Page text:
The Bostonian hides away underneath the Langham Hotel in TST. Newly-renovated, it’s a sexy and brooding space with some of the best contemporary Chinese art and photography I can recall in a restaurant, standouts of which are hauntingly beautiful photos by Chen Jiagang. Born in 1962 in Chongqing, Chen Jiagang began a career as an architect before making the transition to photography. The vision of Chinese industrial grandeur morphs into anxiety about lost memories and faded glory:
It represents a vast improvement on much restaurant art, especially most found in hotels. Luckily the food under Spanish chef Pedro Samper is also pretty head-turning.
Half a dozen oysters ‘For Gaudi’ come with a white peach gazpacho, diced tomato, cucumber and bell pepper ($258). The salt of the oyster with the sweet lull of the gazpacho makes for a fine combination, as does the smooth and slippery slide against the diced vegetables.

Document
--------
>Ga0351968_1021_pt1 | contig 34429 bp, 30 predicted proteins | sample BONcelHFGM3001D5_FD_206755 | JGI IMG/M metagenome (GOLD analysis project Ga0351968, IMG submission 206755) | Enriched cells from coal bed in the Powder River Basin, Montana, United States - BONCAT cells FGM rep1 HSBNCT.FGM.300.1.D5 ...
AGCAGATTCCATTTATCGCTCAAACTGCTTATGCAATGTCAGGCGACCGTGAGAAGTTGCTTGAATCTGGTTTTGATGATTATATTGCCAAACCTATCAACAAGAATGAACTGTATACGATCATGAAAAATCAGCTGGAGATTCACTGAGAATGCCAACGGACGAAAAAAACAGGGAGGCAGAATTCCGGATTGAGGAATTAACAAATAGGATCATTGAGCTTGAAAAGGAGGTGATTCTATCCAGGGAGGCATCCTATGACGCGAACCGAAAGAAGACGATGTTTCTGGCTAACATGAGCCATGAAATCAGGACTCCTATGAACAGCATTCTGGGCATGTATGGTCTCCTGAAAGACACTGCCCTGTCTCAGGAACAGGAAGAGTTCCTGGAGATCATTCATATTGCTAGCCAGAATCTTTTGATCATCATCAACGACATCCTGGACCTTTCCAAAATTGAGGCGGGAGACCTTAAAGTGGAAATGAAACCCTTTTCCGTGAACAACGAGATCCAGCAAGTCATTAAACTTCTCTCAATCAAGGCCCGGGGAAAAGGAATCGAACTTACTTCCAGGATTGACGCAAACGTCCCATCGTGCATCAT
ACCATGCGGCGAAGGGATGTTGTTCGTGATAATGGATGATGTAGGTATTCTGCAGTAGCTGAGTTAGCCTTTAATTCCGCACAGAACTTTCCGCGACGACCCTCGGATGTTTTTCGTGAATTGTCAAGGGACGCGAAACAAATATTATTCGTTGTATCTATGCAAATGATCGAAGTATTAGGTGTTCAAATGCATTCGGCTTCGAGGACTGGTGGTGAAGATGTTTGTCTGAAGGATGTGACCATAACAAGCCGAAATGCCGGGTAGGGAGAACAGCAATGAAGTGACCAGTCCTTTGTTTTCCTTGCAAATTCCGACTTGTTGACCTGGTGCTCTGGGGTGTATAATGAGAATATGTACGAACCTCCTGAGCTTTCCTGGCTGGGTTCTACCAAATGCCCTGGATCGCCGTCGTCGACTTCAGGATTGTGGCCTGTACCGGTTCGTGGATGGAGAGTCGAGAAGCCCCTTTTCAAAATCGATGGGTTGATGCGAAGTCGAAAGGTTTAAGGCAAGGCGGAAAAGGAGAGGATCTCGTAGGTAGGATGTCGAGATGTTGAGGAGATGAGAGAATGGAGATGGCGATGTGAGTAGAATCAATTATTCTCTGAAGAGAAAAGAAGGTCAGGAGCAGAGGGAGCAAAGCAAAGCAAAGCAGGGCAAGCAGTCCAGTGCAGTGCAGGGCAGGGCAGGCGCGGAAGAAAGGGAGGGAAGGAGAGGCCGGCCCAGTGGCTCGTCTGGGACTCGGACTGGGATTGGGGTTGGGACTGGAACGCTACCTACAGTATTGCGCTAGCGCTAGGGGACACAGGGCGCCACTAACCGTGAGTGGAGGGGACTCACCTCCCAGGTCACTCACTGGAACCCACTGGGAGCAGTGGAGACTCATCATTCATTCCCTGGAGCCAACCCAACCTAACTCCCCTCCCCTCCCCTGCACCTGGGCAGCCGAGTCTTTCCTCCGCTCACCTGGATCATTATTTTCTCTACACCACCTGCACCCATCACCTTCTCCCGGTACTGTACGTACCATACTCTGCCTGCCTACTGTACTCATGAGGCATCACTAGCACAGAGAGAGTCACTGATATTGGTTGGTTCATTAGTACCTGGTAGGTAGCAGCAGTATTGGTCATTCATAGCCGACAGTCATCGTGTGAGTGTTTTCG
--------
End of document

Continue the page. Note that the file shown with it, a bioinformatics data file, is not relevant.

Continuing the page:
Rhode Island crab cakes were a beauty. More often than not, they’re a shameless vehicle for spuds and little else, but here it was all about the crab. Dense but flaky – if that isn’t an oxymoron – with generous, sweet meat. $198.
The mains are big on steaks and seafood, but in the interests of research – and following chef’s advice – we hit up the braised Iberico pork cheeks in Tempranillo. An unusual cut but another winner, soft to the fork, bathed in a brilliant little jus that smacks of Spain’s finest grape. ($288)
Dessert was, as always, unnecessary but ordered regardless. A riff on a pavlova with meringue, passion fruit sauce and dots of a rather brilliant dulce de leche ice cream. A fine way to end a meal from a chef with considerable talent – one who can doubtless take the Bostonian to greater heights.